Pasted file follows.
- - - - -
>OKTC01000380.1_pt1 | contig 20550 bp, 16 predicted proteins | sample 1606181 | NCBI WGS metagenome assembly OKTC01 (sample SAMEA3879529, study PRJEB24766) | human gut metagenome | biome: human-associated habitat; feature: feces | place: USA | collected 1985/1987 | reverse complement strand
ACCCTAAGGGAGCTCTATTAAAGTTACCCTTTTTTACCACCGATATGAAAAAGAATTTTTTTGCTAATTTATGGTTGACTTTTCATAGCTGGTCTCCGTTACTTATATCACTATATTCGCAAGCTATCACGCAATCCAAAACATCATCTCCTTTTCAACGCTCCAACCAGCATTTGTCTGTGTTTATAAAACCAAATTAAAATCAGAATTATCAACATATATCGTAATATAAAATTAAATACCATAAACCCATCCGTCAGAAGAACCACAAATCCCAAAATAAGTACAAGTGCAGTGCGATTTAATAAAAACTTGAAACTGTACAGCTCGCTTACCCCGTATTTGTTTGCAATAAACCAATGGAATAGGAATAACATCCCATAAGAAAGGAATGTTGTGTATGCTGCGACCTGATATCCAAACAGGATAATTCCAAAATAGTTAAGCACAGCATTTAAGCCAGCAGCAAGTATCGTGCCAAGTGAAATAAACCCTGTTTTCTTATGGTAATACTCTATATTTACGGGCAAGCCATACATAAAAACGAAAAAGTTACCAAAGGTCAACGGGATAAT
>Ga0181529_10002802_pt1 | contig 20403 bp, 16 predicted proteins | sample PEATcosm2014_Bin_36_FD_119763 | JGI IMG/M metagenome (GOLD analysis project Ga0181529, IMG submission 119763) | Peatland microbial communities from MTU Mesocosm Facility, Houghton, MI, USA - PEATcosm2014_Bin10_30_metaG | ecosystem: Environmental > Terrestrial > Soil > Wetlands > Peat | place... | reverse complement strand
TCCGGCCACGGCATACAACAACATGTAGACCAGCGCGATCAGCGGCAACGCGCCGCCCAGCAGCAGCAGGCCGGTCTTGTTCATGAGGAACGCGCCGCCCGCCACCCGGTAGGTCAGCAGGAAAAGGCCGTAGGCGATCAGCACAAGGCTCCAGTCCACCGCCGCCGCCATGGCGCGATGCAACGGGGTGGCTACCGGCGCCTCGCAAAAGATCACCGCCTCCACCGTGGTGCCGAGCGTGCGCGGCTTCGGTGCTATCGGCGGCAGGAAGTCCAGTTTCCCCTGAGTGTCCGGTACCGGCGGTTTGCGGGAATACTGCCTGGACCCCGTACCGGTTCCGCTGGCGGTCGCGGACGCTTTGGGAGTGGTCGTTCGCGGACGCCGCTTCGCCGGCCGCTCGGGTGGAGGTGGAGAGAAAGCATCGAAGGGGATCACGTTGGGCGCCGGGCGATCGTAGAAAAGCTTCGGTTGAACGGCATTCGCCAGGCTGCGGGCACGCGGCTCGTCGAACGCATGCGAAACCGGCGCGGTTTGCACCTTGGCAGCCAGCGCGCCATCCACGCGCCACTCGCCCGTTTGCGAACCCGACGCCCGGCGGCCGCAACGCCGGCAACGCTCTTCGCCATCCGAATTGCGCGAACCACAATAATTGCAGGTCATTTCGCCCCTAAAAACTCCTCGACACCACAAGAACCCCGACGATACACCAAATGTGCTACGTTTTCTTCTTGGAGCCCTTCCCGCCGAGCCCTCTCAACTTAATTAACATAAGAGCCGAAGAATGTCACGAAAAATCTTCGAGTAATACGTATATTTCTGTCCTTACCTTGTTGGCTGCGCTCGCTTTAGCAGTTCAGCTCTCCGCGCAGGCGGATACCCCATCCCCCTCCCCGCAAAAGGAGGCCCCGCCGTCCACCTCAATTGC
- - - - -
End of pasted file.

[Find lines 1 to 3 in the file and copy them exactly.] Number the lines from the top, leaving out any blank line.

>OKTC01000380.1_pt1 | contig 20550 bp, 16 predicted proteins | sample 1606181 | NCBI WGS metagenome assembly OKTC01 (sample SAMEA3879529, study PRJEB24766) | human gut metagenome | biome: human-associated habitat; feature: feces | place: USA | collected 1985/1987 | reverse complement strand
ACCCTAAGGGAGCTCTATTAAAGTTACCCTTTTTTACCACCGATATGAAAAAGAATTTTTTTGCTAATTTATGGTTGACTTTTCATAGCTGGTCTCCGTTACTTATATCACTATATTCGCAAGCTATCACGCAATCCAAAACATCATCTCCTTTTCAACGCTCCAACCAGCATTTGTCTGTGTTTATAAAACCAAATTAAAATCAGAATTATCAACATATATCGTAATATAAAATTAAATACCATAAACCCATCCGTCAGAAGAACCACAAATCCCAAAATAAGTACAAGTGCAGTGCGATTTAATAAAAACTTGAAACTGTACAGCTCGCTTACCCCGTATTTGTTTGCAATAAACCAATGGAATAGGAATAACATCCCATAAGAAAGGAATGTTGTGTATGCTGCGACCTGATATCCAAACAGGATAATTCCAAAATAGTTAAGCACAGCATTTAAGCCAGCAGCAAGTATCGTGCCAAGTGAAATAAACCCTGTTTTCTTATGGTAATACTCTATATTTACGGGCAAGCCATACATAAAAACGAAAAAGTTACCAAAGGTCAACGGGATAAT
>Ga0181529_10002802_pt1 | contig 20403 bp, 16 predicted proteins | sample PEATcosm2014_Bin_36_FD_119763 | JGI IMG/M metagenome (GOLD analysis project Ga0181529, IMG submission 119763) | Peatland microbial communities from MTU Mesocosm Facility, Houghton, MI, USA - PEATcosm2014_Bin10_30_metaG | ecosystem: Environmental > Terrestrial > Soil > Wetlands > Peat | place... | reverse complement strand